Another HIV vaccine falls by the wayside, as J&J admits defeat
Prospects for Johnson & Johnson's HIV vaccine effort have looked shaky since one of its shots failed to protect women in sub-Saharan Africa against infection with the virus in a phase 2b trial reported in 2021, and the company has now abandoned the programme altogether after a phase 3 readout.
The Ad26.Mos4.HIV vaccine – which uses the same adenoviral technology as J&J's COVID-19 vaccine and targets four HIV antigens – was shown to be safe in the late-stage Mosaico trial, but was not effective compared to placebo at preventing HIV infection.
The study, also known as HPX3002 and HVTN706, started in 2019 amid great expectations for the vaccine, and enrolled 3,900 men who have sex with men (MSM) and transgender individuals considered to be at elevated risk of HIV in the Americas and Europe.
It was dosed four times over a year, with a mix of soluble proteins – Clade C/Mosaic gp140, adjuvanted with aluminium phosphate – also administered at visits three and four to try to boost its ability to stimulate an immune response.
An interim analysis by the trial's data and safety monitoring committee concluded that "the regimen does not protect against HIV and the study is not expected to meet its primary endpoint." It had been due to generate final results next year.
J&J reiterated its commitment to developing a safe and effective HIV vaccine and said it would use the data from Mosaico and the phase 2b Imbokodo study in its future efforts, but the demise of AD26.Mos4.HIV effectively knocks it back to square one.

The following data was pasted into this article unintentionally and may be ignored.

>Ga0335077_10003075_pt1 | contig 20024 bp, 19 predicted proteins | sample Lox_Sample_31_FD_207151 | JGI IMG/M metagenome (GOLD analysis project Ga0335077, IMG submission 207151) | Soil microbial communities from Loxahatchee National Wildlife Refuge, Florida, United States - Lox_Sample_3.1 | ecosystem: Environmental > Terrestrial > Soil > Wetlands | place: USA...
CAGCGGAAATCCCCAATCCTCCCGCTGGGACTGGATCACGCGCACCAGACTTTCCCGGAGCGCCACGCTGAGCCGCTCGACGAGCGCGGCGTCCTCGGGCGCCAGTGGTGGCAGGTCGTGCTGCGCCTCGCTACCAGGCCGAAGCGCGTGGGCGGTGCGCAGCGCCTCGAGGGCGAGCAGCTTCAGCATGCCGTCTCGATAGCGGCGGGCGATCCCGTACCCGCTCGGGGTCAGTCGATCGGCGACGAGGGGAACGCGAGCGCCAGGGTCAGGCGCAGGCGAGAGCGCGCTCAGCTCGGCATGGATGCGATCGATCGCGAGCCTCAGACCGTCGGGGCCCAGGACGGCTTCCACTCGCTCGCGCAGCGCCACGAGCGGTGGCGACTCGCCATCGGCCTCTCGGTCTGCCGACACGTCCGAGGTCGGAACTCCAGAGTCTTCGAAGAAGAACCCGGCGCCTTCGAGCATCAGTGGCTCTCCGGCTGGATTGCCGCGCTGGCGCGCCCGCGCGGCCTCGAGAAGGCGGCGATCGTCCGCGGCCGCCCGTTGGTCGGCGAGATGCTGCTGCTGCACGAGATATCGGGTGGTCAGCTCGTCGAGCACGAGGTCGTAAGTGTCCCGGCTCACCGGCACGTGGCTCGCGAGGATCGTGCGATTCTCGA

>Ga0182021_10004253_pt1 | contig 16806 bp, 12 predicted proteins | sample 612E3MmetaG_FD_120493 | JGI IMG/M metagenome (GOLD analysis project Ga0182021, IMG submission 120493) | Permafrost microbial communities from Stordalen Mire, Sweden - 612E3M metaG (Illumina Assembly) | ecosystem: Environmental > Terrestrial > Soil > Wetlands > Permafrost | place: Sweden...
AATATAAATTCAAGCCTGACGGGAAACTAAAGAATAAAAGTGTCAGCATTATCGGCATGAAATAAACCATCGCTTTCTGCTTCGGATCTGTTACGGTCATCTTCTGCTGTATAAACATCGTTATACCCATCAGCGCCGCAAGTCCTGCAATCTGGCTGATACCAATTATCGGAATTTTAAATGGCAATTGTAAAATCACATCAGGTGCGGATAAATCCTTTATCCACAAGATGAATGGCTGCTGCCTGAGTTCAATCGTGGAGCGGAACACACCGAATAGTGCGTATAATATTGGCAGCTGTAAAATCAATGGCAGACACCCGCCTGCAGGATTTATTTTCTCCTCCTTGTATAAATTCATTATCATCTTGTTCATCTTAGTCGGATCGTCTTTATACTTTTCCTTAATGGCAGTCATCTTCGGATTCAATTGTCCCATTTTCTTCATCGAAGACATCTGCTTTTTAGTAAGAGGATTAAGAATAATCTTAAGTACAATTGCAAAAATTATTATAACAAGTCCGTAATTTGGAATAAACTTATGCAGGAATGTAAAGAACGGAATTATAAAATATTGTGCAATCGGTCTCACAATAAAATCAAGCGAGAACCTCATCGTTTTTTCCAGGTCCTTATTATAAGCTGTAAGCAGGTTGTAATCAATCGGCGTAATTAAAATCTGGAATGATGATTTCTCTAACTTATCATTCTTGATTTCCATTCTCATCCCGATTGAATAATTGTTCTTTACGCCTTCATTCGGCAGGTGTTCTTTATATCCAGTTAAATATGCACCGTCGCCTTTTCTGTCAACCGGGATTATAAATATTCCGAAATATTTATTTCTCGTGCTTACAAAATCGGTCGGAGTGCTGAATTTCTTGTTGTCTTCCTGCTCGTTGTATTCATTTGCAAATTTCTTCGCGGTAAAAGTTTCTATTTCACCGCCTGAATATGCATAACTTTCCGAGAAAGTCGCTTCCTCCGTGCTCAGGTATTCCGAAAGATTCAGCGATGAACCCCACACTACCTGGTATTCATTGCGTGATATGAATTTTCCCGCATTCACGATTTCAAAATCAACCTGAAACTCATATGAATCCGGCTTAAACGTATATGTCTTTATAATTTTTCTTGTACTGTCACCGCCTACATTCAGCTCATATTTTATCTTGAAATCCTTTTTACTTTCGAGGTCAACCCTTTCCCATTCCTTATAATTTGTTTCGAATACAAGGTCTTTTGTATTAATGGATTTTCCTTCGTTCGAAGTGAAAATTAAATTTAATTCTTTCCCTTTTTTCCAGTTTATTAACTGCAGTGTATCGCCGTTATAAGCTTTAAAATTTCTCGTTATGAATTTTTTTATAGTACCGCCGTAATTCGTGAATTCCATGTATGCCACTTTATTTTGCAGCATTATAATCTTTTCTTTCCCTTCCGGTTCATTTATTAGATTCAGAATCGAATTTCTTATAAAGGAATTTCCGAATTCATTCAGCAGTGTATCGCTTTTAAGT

Earlier clinical results suggested that Ad26.Mos4.HIV was better at stimulating antibodies against HIV than an earlier version that targeted three antigens.
J&J's head of vaccines R&D, Penny Heaton, said the company was disappointed by the outcome and stands "in solidarity with the people and communities vulnerable to and affected by HIV."
She added that while there have been "significant advances in prevention since the beginning of the global epidemic, 1.5 million people acquired HIV in 2021 alone, underscoring the high unmet need for new options and why we have long worked to tackle this global health challenge."
Despite more than 30 years of research, the tendency of the virus to mutate means that classical approaches to vaccine design have been ineffective, and at least four prior vaccine candidates have failed in clinical trials.
In 2021, the HVTN 702 study of two co-administered HIV candidate vaccines from Sanofi Pasteur and GlaxoSmithKline, combined with GSK's adjuvant MF59, was also discontinued due to a lack of efficacy.
The hope now is that the mRNA technology that proved so effective against COVID-19 could open a path forward. Last year, Moderna started clinical trials of multiple mRNA-based HIV vaccine candidates, including some intended for use in combination, so they can target a broad range of HIV antigens.